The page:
Susan Rodway QC was instructed by Tim Spring of Moore Barlow in the case of Toombes v Mitchell  EWHC 3234 (QB) in which Her Honour Judge Coe QC has today handed down judgment in favour of the Claimant against her mother’s general practitioner for negligent advice provided prior to conception.
In February 2001 Mrs. Toombes attended Dr. Mitchell specifically to ask his advice as to the steps she should take before trying to become pregnant. In particular Mrs. Toombes was concerned about waiting for some time after stopping the contraceptive pill. She had also heard mention of folic acid and raised this specifically with the doctor. Dr. Mitchell had no independent recollection of the consultation and was forced to rely upon his contemporaneous note and his ‘standard practice’. His note was woefully inadequate with the only reference to folic acid being ‘folate if desired’. The court accepted Mrs. Toombes recollection that Dr. Mitchell did not tell her about the relationship between folic acid supplements and the prevention of spina bifida. He told her that if she had a good diet folic acid supplements were ‘not necessary’ and that she should go away and have ‘lots of sex’. Nine months later the Claimant was born with a form of spina bifida.
The inadequacy of the note was clearly important. The Court rejected Dr. Mitchell’s evidence that he provided advice in accordance with the recommendations at the time ( all of which referred to folic acid supplements taken before becoming pregnant) and found that had proper advice been provided the Claimant’s mother would have delayed conception for about a month whilst taking the supplement. This would have led to a later conception of a normal, healthy child.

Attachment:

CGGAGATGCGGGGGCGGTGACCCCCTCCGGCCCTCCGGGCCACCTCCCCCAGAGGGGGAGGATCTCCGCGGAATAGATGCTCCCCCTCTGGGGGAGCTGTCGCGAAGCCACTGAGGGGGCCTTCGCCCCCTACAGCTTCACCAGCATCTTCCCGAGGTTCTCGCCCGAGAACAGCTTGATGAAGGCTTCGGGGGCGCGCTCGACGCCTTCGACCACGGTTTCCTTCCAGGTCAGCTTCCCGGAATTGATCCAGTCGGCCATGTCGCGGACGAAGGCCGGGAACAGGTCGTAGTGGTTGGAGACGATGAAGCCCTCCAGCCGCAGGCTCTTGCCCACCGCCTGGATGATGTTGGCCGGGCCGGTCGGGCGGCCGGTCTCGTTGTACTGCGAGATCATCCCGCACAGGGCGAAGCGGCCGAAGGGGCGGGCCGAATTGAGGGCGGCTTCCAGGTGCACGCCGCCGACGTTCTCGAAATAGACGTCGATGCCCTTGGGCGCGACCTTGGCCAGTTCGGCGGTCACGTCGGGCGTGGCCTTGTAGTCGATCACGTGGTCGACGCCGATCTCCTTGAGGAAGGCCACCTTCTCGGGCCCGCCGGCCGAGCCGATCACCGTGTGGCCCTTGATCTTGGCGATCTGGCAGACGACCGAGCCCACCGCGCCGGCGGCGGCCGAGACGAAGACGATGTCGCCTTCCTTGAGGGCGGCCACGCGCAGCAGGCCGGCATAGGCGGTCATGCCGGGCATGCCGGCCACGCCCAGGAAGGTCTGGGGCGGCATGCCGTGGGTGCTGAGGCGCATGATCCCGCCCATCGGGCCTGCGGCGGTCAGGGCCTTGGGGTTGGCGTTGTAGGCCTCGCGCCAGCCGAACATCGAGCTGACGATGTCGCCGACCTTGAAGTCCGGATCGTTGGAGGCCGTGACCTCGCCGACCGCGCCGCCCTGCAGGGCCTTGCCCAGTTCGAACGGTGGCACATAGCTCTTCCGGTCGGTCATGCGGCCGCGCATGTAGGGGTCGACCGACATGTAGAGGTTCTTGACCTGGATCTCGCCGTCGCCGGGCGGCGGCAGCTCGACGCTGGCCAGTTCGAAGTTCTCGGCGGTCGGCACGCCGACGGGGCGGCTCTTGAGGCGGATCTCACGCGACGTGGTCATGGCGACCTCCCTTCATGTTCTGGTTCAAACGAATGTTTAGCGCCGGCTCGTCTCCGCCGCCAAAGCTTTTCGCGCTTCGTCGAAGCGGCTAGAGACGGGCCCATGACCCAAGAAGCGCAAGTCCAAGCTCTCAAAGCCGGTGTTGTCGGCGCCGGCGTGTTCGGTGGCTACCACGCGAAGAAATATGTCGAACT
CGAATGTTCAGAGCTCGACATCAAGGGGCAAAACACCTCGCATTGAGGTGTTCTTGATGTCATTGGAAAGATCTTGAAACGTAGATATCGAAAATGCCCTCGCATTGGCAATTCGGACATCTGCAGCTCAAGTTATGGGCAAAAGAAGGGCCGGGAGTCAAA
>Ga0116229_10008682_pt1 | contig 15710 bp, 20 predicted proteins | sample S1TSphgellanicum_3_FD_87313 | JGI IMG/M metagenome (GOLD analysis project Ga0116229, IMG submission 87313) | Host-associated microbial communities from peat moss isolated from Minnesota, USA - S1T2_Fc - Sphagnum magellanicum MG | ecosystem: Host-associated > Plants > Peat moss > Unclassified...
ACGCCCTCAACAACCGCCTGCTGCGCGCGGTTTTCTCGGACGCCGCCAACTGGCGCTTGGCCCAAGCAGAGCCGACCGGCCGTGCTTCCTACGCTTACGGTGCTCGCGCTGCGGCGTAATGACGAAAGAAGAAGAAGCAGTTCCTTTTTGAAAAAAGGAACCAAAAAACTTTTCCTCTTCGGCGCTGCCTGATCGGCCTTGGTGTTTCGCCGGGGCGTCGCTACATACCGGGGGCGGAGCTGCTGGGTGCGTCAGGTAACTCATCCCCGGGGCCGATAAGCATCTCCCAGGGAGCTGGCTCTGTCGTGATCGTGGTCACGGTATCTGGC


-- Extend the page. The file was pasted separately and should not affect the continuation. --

The unique legal issue in the case was whether the Claimant had a cause of action for being born in her damaged state. The alternative was not based upon an argument that she should have been terminated and hence avoided issues of ‘wrongful life’ and ‘wrongful birth’. In the former, the courts have consistently turned their face against such an action as repugnant to the law. In the latter, the claim has to be brought by parents of the injured child.
In a hearing on this preliminary issue, Lambert J found in favour of the Claimant that she had a cause of action against her mother’s doctor which was consistent with the Congenital Disabilities ( Civil Liability ) Act 1976. This was despite the inevitable fact that a later conception would have been of a different genetic individual.
The ground-breaking ruling means that a healthcare professional can now be found liable for negligent pre-conception advice which results in the birth of a child with a serious health condition.
The claim now proceeds to the assessment of damages for the Claimant’s injuries.
You can view the full judgment here.